To start, with a really short one, Chapter 1 reviews some general terminology (biometry as the measuring of life; hence the book focusing on statistics as applied to biology).  Data are plural; a datum is singular!  Statistics is the study of "data describing natural variation" by quantifying and comparing populations or groups of individuals.  Section 1.2 covers the history of the field and 1.3 discusses "The statistical frame of mind", which justifies why we use statistics.  (Short answer: To quantify relationships in terms of probability, allowing us to better understand relationships among variables of interest.)

Saturday, April 26, 2014

Developing functions, getting results out of them, and running with an example on canonical correlation analysis

Functions, lists, canonical correlation analysis (CCA)... how much more fun can one person have?

R comes with a variety of built-in functions.  What if you have a transformation you want to make manually, though?  Or an equation?  Or a series of functions that always need performed together?  You can easily make your own function.  Here I'll show you how to how to develop a function that gets you all of the results if you need to run multiple CCAs.  You then can run a CCA on your own using the one-time code, using the function, or make your own function for something else.

#First, we need some sample data.
                     c(rep(c("place1", "place2"), each=10)),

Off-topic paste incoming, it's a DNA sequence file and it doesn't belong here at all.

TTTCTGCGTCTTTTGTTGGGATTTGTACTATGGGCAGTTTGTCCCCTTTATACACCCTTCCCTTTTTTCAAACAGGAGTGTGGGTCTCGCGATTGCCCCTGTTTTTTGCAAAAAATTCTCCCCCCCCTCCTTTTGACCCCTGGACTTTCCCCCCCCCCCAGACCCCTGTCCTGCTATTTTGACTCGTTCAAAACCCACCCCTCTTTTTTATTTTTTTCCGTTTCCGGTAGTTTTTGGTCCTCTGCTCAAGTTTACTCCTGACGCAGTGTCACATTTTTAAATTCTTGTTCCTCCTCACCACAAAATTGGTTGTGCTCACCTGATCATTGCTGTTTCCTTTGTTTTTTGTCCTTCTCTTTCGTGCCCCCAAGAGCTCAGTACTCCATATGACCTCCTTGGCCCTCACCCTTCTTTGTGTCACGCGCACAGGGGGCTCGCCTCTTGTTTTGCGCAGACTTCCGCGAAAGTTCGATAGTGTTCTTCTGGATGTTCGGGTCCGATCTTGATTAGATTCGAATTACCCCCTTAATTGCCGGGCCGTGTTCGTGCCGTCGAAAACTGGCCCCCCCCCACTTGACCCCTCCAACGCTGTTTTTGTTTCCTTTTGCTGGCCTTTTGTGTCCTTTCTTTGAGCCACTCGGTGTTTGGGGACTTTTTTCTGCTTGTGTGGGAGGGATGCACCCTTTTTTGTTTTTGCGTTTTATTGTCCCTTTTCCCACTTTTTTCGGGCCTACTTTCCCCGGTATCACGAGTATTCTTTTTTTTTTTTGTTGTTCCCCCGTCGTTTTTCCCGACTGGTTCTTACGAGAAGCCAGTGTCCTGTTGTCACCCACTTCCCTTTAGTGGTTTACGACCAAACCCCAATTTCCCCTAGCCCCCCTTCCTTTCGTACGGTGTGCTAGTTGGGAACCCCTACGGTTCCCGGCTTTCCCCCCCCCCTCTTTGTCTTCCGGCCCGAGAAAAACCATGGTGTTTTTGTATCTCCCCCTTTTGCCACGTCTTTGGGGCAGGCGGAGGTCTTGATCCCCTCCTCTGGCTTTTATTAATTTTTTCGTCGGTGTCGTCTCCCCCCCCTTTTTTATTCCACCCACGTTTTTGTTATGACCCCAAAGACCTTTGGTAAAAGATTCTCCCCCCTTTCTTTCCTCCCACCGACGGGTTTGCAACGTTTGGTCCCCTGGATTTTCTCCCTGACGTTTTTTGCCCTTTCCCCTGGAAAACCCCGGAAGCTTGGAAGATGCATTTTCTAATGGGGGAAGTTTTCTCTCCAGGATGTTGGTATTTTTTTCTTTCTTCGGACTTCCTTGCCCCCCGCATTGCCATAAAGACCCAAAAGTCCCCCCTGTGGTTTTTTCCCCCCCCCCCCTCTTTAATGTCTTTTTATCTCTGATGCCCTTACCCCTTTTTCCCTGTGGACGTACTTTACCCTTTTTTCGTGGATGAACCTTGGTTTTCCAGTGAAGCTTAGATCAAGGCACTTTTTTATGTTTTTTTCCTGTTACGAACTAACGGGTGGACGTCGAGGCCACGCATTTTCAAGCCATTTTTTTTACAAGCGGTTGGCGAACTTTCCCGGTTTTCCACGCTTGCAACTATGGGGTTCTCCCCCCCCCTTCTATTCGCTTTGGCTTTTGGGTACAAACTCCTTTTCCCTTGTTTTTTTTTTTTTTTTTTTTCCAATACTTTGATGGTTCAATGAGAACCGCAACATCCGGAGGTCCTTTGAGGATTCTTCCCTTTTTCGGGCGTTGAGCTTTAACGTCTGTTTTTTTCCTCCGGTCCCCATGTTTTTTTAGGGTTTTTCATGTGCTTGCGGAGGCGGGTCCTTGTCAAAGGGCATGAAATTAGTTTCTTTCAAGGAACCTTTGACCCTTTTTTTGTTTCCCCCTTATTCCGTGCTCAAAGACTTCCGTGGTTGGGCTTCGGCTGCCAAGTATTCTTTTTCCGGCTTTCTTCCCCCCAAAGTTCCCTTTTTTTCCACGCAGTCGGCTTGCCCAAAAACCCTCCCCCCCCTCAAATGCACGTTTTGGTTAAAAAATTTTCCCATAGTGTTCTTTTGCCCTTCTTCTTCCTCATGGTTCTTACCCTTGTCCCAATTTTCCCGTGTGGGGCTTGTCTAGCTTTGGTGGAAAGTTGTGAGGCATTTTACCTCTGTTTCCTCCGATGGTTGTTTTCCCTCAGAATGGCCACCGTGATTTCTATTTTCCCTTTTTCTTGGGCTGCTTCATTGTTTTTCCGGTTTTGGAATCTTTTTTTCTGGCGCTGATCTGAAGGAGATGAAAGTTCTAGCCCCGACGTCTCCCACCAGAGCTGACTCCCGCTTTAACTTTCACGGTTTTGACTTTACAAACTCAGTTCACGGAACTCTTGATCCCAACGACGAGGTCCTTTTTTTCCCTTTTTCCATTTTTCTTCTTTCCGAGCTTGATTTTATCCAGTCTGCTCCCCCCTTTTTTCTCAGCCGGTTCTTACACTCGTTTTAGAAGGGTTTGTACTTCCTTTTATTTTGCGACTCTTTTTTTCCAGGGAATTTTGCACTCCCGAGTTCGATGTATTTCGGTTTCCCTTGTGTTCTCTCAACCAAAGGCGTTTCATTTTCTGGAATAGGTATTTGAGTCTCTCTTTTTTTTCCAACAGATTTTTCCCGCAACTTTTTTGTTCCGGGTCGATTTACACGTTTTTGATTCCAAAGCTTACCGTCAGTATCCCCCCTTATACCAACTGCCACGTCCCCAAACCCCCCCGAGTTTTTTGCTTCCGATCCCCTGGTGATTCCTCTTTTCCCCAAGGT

c(rep(c(1.2,2.7,3.3,4.9), each=5)),
                     c(rnorm(20,mean=0, sd=1)),
                     c(rep(c(1.2,4.4,2.9,7.6), 5)),
                     c(rep(c(5.7,6.2,7.1,8.1), each=5))

#Generating four columns of random and non-random numbers and
#one column of grouping variables for later subsetting of the data.

colnames(yourdata)<-c("subset", "var1", "var2", "with1", "with2")
#Naming the columns for later use.

#Now test out canonical correlation.
results<-cancor(vars, withs)
#view the results

#Okay, we get some results.
#But what about when we want to run this with different variables?
#It might be easier, if we're going to need to do the same set of commands
#repeatedly, to make a function.  Functions automate a process.

#For example, let's say we always want to add two variables (a and b).
#Every time, we could just do this:



#But what about next time when we need a=2 and b=5?
#We'd have to re-set the variables or make new ones.
#It'd be easier to create an adding function.

adding<-function(a,b){  #name the function ('adding')
  #function with the variables you can input in parentheses (here a and b)
  #followed by a curly bracket.
  a+b #This tells you what the function will do with your input variables.
} #Close the curly brackets.


#This is a very simple example, but the concept holds.
#Take a process and automate it.  Now we'll automate our CCA code from above.

canonical.corr.simple<-function (var, with, dataframe) {
  #function name and the variables we can input.
  #The next four lines are the same thing we did earlier to get CCA results,
  #but with the standardized variable names.

#Now you can run it using input variables.

var.variables<-c("var1", "var2")
with.variables<-c("with1", "with2")


#You can access different pieces of the function results this way.
#Use this list notation (I'll get more into it later) to get very specific pieces of the results.

#This is useful because now you can run the same function
#more than once using different input objects.

#However, you'll notice that if you try to access any objects
#internal to the function, you get an error.
#This is annoying if we want to keep our results,
#especially once we make a more complicated function where we need results